Saturday, August 11, 2007

Porterhouse Bistro

Warning: I just recently learned that turning up the ISO on your camera and taking the picture without flash looks a lot better than a close up picture with flash that reflects off your white plates. So now that this warning is noted, these pictures are before said epiphany.


If I were to offer you: a clove of roasted garlic with tomatoes, basil, and olive tapenade to spread on fresh baguette, a delicious bowl of French onion soup , the most delicious fries you'll ever find, a perfectly cooked porterhouse steak at medium rare, a deliciously molten chocolate cake, and two alcoholic beverages would you say "I can't afford that Charlie! That just sounds so expensive! I am not a big shot lawyer at a big shot firm making the big shot bucks!"

But what if I were to say you don’t have to be a big shot lawyer to enjoy this meal? What if I could get you this meal for the one easy and low payment of $39.99!? No I’m not out of my mind!

Of course there’s a catch to this amazing price. Unlike most steak eateries that carry USDA Prime steaks the restaurant only uses USDA Choice (found in Costco!) and claim it tastes like USDA Prime. Their claim is due to the flavor injection they put into the steak while cooking. A mixture of garlic and “special seasoning” makes it so juicy so delicious that you forget its Choice!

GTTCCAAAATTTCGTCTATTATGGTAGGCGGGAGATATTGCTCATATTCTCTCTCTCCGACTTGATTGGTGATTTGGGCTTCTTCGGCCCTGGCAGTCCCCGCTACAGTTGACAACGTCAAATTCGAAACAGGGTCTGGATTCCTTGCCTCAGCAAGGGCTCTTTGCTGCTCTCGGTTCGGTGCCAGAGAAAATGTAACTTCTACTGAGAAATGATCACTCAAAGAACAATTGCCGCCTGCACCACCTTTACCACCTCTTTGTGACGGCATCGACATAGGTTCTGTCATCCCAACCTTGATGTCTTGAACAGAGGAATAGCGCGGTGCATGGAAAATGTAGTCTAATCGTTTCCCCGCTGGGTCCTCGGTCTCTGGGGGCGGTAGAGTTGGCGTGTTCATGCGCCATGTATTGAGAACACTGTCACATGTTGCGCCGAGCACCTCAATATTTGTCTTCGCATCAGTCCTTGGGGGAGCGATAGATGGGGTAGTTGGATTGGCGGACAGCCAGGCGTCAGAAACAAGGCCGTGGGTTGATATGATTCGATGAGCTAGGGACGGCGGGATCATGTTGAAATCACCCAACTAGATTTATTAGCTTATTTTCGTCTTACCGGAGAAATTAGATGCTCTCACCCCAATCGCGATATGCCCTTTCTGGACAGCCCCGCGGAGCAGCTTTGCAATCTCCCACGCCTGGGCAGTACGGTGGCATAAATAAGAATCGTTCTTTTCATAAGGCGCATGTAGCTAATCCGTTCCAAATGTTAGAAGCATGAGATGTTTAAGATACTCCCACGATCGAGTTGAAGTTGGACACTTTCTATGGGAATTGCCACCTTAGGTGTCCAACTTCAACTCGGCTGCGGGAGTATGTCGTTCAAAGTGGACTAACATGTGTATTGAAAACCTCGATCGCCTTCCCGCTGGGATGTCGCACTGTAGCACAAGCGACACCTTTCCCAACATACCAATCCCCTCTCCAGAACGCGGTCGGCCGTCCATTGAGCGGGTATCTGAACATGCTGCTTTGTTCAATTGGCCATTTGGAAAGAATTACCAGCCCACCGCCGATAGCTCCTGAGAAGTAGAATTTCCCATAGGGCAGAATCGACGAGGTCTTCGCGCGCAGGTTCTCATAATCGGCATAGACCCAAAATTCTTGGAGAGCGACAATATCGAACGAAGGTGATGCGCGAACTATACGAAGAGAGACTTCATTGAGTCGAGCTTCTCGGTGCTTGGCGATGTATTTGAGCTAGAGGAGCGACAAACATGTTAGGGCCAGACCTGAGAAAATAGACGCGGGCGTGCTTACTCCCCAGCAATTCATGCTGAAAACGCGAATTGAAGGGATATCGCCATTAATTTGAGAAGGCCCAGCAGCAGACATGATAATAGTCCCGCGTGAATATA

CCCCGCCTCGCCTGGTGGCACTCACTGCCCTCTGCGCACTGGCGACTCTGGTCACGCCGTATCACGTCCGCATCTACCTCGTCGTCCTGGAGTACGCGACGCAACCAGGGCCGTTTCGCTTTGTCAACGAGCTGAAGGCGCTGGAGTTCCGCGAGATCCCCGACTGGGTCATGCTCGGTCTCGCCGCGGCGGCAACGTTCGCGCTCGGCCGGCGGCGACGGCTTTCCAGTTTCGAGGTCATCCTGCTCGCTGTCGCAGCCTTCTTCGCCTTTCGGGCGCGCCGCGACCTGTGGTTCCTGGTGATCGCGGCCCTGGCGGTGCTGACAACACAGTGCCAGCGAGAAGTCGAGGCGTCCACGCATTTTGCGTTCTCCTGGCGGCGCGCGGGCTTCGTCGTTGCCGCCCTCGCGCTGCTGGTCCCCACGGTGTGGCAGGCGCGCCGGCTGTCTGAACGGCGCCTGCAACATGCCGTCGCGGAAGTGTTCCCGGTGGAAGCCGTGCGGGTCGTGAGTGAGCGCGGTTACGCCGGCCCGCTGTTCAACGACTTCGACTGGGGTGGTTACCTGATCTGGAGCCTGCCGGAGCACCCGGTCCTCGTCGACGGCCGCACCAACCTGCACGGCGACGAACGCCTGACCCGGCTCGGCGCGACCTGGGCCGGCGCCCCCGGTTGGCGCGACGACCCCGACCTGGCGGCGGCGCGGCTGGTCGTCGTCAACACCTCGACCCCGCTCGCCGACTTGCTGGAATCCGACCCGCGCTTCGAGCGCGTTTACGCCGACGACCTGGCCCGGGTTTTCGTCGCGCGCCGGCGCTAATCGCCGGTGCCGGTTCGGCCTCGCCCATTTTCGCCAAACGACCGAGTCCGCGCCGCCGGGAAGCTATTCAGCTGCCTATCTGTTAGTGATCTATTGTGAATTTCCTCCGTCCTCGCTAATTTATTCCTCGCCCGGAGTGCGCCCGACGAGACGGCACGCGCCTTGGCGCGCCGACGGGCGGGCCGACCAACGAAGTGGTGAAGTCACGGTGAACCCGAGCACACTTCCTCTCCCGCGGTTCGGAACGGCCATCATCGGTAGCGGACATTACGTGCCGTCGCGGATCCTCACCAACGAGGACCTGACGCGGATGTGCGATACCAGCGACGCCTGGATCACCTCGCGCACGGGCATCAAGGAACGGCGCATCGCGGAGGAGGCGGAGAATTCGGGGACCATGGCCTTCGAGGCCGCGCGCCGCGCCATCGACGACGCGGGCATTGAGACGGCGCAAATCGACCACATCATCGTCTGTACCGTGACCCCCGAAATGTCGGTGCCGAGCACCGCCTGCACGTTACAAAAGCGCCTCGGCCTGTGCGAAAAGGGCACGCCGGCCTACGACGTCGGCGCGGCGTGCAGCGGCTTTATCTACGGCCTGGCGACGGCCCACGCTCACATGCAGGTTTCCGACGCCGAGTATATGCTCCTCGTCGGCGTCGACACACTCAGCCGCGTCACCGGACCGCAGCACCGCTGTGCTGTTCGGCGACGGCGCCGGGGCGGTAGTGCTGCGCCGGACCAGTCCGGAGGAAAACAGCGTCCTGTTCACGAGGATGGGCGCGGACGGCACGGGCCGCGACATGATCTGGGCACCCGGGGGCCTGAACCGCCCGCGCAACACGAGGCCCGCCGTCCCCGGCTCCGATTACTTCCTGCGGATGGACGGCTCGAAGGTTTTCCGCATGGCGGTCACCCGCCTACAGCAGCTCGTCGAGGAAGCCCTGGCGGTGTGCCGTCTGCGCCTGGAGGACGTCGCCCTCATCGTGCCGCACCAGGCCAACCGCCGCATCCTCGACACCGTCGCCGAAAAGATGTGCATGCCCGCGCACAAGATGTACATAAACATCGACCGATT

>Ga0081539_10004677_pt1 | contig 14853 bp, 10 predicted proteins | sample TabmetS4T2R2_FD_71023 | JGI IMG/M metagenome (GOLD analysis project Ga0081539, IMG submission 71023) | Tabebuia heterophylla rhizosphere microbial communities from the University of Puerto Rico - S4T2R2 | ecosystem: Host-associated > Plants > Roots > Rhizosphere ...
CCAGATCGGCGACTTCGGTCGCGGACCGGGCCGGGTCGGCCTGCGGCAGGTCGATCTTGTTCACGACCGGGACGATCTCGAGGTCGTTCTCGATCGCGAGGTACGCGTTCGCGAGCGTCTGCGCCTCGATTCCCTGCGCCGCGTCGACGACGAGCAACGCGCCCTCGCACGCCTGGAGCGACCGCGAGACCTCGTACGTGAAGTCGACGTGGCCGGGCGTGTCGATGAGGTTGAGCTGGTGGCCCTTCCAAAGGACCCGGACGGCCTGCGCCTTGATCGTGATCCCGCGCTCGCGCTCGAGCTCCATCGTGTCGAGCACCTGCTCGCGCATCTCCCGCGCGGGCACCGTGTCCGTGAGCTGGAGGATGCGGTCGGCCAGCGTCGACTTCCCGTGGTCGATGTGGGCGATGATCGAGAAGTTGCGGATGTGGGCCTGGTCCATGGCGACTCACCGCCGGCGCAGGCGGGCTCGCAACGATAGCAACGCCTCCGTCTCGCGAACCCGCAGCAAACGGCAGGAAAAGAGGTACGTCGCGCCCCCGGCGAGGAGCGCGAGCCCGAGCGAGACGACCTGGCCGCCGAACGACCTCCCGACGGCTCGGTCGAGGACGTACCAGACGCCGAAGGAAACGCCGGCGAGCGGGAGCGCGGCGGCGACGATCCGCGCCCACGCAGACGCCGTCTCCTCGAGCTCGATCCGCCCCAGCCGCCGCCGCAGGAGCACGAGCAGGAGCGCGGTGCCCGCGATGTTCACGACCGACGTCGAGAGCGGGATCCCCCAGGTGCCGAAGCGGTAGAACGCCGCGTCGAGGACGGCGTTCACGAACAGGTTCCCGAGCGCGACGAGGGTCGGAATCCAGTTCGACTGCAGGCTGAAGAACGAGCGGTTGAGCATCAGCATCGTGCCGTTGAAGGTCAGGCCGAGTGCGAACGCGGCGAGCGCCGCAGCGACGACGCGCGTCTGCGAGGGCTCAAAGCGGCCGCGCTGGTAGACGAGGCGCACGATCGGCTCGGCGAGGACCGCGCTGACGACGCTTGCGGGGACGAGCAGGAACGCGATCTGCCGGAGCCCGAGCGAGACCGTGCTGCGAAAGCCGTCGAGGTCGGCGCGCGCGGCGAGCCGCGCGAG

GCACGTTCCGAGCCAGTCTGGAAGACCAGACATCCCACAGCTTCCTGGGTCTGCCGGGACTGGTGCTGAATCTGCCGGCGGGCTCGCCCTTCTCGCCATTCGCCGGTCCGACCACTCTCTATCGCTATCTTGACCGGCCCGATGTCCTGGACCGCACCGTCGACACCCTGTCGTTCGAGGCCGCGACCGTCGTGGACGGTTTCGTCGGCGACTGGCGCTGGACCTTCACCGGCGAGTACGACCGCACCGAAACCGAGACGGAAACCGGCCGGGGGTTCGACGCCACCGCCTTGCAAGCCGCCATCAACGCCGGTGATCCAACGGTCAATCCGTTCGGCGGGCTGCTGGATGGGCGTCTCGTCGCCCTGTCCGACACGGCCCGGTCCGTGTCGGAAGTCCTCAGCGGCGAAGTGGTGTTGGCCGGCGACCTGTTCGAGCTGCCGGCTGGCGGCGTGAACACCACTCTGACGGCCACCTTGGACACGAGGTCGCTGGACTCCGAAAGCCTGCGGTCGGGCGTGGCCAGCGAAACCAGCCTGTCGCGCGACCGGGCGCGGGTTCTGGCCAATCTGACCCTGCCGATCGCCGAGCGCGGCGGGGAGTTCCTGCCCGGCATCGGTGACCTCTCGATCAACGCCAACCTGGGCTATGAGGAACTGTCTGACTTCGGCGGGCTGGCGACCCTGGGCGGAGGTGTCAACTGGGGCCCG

Steak enthusiasts please don’t kill me! I know you don’t inject anything! Let the meat’s natural juices flavor the meat and your taste buds! I know I know I know! But I’m just such a sucker for a deal! And it was one of the few times I was okay with horribly slow and inattentive service!

How did I happen upon this interesting restaurant? Let me take you back a few months *twirls hands* WoooOoooo WeEEeeeeEEEee

So this summer I have been trying to get some friends together to eat steak and drink wine. From May 24th all the way till July 29th I had little success in getting any group of friends together. But as luck may have it the right combination of events allowed one of my summer wishes to come true!

A co-worker from the US Attorney's, a classmate from law school, and two friends from back home decided to join me on our adventure. Every single one of them unable to turn down combination of great wine, great steaks, and great company